Batley rugby League player Keegan Hirst has becomes the first British professional in the code to openly say he is gay, writes Patrick Hill.
The 27-year-old prop has revealed the secret torment of dealing with his sexuality while carving out a career in one of the world’s most macho sports.
And this afternoon he will play his first match as an openly gay professional rugby player when he captains his team against local rivals Dewsbury.
And the dad-of-two has talked of the moment he finally found the words to explain to his wife the reason they could no longer be together – but has been supported by both her and his rugby team-mates.
The 6ft 4in Batley Bulldogs captain said: “At first I couldn’t even say ‘I’m gay’ in my head, let alone out loud. Now I feel like I’m letting out a long breath that I’ve held in for a long time.”
He added: “I had a wife and kids. I’ve been a builder, doorman, worked in factories – I play rugby. I tick every macho box. How could I be gay? I’m from Batley for goodness sake. No-one is gay in Batley.
“The only time I felt free of the torment was when I stepped on the rugby pitch. Now I feel free.”
Keegan hopes his decision to be open will help others in the sport who might be fighting with their emotions.
The Yorkshireman, who started his career at Bradford Bulls Academy, said he knew he had to be honest with his wife after he realised she blamed herself for their marriage break-up.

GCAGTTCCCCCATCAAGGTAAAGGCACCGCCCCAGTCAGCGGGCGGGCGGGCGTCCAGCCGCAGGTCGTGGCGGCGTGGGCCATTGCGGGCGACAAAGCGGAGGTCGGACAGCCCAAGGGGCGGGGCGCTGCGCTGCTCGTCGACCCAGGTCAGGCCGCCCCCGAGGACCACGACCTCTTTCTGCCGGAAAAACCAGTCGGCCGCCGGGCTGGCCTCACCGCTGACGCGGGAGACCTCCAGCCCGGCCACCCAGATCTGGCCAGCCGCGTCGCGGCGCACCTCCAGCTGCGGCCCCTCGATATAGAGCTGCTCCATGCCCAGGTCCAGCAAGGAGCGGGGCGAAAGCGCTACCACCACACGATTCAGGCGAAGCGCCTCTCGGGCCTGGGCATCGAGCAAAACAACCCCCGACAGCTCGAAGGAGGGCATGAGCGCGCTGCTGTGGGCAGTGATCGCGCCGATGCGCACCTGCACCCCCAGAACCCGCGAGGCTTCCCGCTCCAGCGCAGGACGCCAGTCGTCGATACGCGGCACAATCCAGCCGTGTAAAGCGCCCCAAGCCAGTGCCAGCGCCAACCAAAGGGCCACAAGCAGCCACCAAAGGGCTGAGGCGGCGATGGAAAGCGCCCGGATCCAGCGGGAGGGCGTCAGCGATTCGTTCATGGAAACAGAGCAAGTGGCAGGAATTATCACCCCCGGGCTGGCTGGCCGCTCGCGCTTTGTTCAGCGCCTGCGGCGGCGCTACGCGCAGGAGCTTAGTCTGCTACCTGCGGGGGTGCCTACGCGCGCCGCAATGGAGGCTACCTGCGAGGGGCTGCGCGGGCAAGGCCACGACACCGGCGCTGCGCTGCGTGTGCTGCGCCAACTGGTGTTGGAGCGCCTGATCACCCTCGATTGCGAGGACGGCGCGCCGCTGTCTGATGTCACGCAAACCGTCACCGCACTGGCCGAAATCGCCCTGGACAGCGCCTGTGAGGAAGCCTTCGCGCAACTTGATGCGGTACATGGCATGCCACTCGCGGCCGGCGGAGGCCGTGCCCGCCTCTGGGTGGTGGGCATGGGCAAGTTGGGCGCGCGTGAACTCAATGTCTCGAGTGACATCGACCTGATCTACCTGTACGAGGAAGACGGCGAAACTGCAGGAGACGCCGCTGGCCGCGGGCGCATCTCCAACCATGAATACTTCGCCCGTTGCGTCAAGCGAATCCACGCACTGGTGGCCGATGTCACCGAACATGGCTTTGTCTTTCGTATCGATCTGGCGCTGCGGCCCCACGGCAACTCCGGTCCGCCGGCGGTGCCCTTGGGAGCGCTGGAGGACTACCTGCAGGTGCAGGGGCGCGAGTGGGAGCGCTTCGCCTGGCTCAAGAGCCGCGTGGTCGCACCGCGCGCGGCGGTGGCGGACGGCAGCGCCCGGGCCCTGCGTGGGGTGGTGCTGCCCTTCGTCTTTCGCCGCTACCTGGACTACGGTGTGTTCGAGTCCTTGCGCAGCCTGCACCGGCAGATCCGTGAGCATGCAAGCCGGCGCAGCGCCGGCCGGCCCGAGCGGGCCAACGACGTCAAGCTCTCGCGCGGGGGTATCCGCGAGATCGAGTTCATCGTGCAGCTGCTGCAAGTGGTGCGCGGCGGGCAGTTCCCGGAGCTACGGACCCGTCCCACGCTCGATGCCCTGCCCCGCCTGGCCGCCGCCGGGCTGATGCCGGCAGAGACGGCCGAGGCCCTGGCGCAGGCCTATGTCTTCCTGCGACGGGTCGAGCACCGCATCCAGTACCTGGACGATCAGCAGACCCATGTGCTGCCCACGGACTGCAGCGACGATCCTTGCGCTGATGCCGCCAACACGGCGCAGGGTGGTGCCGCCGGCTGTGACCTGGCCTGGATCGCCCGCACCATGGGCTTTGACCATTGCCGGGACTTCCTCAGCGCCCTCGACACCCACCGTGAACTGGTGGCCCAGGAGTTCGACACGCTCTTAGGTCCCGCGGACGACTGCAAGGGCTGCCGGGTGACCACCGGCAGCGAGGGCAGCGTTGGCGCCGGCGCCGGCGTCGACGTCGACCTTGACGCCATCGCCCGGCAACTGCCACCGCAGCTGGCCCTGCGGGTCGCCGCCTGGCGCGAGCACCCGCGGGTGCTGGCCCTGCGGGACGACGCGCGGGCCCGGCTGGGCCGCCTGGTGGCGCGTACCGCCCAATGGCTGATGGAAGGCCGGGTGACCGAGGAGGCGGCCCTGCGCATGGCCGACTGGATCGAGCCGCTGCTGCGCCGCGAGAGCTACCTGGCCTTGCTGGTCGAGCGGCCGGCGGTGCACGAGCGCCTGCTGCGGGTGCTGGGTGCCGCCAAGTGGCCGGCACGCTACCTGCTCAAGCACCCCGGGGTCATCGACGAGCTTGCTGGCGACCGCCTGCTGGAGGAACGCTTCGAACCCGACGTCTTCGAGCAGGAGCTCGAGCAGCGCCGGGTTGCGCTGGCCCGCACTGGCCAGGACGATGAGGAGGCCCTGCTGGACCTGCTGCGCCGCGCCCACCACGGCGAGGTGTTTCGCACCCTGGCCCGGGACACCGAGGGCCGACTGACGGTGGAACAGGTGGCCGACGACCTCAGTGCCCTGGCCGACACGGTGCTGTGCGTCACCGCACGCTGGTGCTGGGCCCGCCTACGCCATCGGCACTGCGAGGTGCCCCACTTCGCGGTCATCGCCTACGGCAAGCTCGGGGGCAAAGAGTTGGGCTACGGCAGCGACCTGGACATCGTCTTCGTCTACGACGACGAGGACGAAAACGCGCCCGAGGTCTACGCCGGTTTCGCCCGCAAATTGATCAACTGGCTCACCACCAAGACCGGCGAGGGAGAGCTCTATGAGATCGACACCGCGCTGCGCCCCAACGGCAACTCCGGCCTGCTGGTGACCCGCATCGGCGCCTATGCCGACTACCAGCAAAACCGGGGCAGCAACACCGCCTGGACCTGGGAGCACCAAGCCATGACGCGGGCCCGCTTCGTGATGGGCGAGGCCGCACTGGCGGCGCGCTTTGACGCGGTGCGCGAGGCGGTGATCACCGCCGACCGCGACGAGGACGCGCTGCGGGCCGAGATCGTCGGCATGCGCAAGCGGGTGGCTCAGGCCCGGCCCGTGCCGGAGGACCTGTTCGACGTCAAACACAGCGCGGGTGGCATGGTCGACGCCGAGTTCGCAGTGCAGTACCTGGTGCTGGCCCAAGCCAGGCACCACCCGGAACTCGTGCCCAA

“I finally told my wife I was gay a few weeks ago,” he said. “She blamed herself when we separated but I knew she’d done nothing wrong. I couldn’t bear it any more, the guilt of it all, of her not knowing why I left. It was eating me up.
“I went to her and asked if I could have a word. My stomach was in knots. We sat at the kitchen table and I said ‘there’s something I need to tell you’.
“I couldn’t get the words out. I felt like I was going to be sick. But I managed to say it.
“She didn’t say anything at first. I explained why and how I felt, it was very emotional. We were both in tears.
“She didn’t ask a lot of questions, but she was supportive. She was totally blind-sided. She’d had absolutely no idea.
“It was incredibly tough, but for me it was a weird situation because it also felt liberating.”
For now, he says, all they have told their two children, aged seven and two, is that they have split up. He said: “We haven’t told the kids yet – they’re too young to understand. I’m not sure how I’d explain it.”
Keegan says he first felt he might be gay as a teenager.
He said: “I had girlfriends on and off, but at about 15 I started feeling attracted to guys too. I was having conflicting feelings, but it was something I suppressed. It wasn’t the done thing to admit it.”
His mum Wendy brought him and his two younger siblings up on a working-class council estate in Batley.
His dad had walked out on him and his mother before Keegan was born.
He started playing rugby at 11 and quit sixth-form college to pursue his rugby dreams, starting on a scholarship at Huddersfield before joining Bradford Bulls’ under-18 academy.
He said: “By the time I was 18 I was in complete denial, hoping it would go away. It was inconceivable to tell anybody how I was feeling. I didn’t have it right in my own head, so how could I tell anybody?”
Keegan has played 199 professional games for Batley, Featherstone and Dewsbury, including two Grand Finals.